ANSTO is providing expertise and irradiation services for Australian biomedical company OncoSil Medical, which is based in Sydney. The company’s device OncoSil™, is an implantable radiotherapy device containing a phosphorus radioisotope which is used to treat patients with inoperable pancreatic cancer tumours.
Evaluation of OncoSil™ is currently underway in a global clinical trial being conducted in Australia, US and UK, with 25 patients now successfully implanted. Oncosil Medical is listed on the ASX under the code 'OSL’.
The company’s approach involves the delivery of concentrated and localised radiation from microscopic sources which are inserted directly into a tumour.
The OPAL multi-purpose nuclear reactor at ANSTO is providing “activation” of the Microparticles through the production of phosphorus-32 (32P); a radioisotope which is encapsulated within the Microparticles.
The OncoSilTM implantis delivered directly to pancreatic tumours via an ultrasonically guided endoscopic procedure.
There are several Australian patients among the subjects enrolled in the current global clinical trial, which is evaluating the safety and efficacy of the Microparticles, in combination with chemotherapy, for adenocarcinoma of the pancreas.
Preliminary results were reported by Oncosil Medical at the European Association of Nuclear Medicine in October last year in Vienna showing the device was able to control spread of disease by 100% up to 16 weeks post implantation, while also reducing tumour volumes by ~70 per cent up to 12 weeks following the procedure.
These results are particularly impressive given the lack of breakthroughs in recent decades treating pancreatic cancer, and were favourably received by the nuclear medicine global community.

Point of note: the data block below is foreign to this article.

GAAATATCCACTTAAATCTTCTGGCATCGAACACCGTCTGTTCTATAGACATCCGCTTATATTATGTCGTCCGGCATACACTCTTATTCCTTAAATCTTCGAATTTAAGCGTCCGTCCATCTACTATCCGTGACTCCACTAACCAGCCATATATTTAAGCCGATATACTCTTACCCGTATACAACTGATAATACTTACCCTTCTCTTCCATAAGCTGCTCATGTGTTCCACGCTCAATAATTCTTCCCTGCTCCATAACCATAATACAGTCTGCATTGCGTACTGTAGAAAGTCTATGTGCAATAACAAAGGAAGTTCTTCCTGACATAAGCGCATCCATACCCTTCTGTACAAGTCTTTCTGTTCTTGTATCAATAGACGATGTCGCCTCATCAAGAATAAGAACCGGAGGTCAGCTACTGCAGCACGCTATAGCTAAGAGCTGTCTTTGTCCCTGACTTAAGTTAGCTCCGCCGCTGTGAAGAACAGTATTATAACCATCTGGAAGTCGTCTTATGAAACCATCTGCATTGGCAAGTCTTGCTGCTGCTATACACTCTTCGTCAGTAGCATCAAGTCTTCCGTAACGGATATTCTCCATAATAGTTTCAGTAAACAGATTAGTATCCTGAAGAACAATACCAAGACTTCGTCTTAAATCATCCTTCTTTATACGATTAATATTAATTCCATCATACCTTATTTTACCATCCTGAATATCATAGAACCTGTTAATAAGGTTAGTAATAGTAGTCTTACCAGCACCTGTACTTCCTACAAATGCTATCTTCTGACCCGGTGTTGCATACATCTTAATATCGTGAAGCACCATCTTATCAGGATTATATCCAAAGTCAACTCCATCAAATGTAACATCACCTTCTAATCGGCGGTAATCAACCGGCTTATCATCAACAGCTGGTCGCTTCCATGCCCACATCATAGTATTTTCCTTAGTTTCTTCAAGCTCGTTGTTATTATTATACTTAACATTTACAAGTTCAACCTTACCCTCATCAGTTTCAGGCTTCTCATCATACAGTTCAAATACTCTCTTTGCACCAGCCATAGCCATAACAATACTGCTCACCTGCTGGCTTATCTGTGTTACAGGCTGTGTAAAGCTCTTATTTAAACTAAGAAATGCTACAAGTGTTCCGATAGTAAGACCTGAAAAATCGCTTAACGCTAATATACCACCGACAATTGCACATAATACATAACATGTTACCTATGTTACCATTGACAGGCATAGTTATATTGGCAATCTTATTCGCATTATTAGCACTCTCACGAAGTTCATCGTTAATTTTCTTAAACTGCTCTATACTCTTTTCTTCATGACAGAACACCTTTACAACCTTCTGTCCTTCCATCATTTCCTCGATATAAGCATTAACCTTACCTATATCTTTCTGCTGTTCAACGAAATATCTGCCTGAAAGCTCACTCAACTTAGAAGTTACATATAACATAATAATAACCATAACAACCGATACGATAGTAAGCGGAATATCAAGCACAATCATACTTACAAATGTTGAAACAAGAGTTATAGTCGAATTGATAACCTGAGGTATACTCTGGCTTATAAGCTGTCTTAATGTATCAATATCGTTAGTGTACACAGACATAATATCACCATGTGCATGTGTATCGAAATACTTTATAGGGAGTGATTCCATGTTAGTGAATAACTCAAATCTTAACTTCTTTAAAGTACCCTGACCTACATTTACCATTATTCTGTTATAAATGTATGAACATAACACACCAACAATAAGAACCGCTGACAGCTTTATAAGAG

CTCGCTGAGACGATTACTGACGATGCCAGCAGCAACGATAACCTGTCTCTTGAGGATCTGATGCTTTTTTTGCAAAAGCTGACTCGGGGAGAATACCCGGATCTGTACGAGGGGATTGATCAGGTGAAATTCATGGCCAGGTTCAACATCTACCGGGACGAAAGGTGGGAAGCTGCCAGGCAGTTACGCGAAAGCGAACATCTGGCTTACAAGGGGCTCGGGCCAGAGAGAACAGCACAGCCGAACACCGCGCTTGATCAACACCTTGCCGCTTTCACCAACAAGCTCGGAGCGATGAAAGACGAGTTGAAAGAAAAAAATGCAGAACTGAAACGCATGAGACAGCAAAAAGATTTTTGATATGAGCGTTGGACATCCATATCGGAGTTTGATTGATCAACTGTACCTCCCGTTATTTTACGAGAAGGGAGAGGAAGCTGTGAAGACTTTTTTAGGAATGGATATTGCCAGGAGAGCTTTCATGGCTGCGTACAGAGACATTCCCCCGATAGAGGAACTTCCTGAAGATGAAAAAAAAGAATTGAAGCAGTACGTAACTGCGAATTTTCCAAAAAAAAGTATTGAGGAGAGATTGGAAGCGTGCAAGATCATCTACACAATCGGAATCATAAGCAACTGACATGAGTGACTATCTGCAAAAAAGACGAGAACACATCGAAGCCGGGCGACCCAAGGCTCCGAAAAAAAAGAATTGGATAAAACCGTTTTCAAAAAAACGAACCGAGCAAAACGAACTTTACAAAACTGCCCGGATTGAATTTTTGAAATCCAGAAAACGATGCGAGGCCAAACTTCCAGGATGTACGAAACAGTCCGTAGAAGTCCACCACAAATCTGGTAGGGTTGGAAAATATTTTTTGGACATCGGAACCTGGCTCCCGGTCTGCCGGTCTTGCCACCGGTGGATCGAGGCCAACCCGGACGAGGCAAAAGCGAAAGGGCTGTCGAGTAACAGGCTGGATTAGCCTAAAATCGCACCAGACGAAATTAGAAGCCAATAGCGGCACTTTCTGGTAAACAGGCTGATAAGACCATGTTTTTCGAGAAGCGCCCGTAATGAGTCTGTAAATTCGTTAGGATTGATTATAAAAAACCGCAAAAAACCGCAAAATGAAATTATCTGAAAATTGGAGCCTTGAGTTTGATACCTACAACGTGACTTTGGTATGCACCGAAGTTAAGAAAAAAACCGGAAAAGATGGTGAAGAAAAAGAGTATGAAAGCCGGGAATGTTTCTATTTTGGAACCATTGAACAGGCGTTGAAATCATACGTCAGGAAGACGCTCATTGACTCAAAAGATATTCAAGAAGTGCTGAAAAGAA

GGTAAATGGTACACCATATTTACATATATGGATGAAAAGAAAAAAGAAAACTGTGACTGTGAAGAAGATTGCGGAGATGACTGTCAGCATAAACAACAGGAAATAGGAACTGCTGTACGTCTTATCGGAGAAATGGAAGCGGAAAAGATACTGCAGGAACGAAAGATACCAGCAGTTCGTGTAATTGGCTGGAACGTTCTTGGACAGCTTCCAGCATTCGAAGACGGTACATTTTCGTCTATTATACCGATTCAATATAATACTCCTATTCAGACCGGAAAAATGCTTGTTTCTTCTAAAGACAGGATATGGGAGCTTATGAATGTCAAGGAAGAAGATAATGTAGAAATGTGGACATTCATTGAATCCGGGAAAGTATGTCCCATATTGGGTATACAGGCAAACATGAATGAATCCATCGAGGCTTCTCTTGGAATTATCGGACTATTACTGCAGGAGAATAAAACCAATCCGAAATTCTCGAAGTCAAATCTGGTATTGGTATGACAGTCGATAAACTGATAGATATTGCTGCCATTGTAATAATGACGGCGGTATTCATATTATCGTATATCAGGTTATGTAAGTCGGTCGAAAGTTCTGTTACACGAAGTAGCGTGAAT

OncolsilTM Microparticles are designed to deliver a minimum dose radiation of 100 gray in one single treatment. It does this while at the same time sparing any significant dose to healthy tissue, such as the normal pancreas.
This internal radiation therapy can be compared with external beam therapy in which doses to the tumour are usually significantly lower, and the risk of collateral damage is significantly higher.
There are more than 280,000 new cases of pancreatic cancer worldwide every year and 265,000 die of their disease.
Oncologists recommend conventional radiation therapy in some cases but it can damage healthy tissue. Almost 80 per cent of pancreatic cancer cases are inoperable.
As a promising alternative, OncosilTM Microparticles have been developed with the involvement of researchers and clinicians over several years.
The useful properties of phosphorous radioisotopes have been known since the 1940s, and they have been used for the treatment of blood cancers, other metastatic malignancies, eye disease, as well as for diagnostic means and in palliative care.
Read ANSTO's Health Strategy and our focus on producing next-generation nuclear medicine.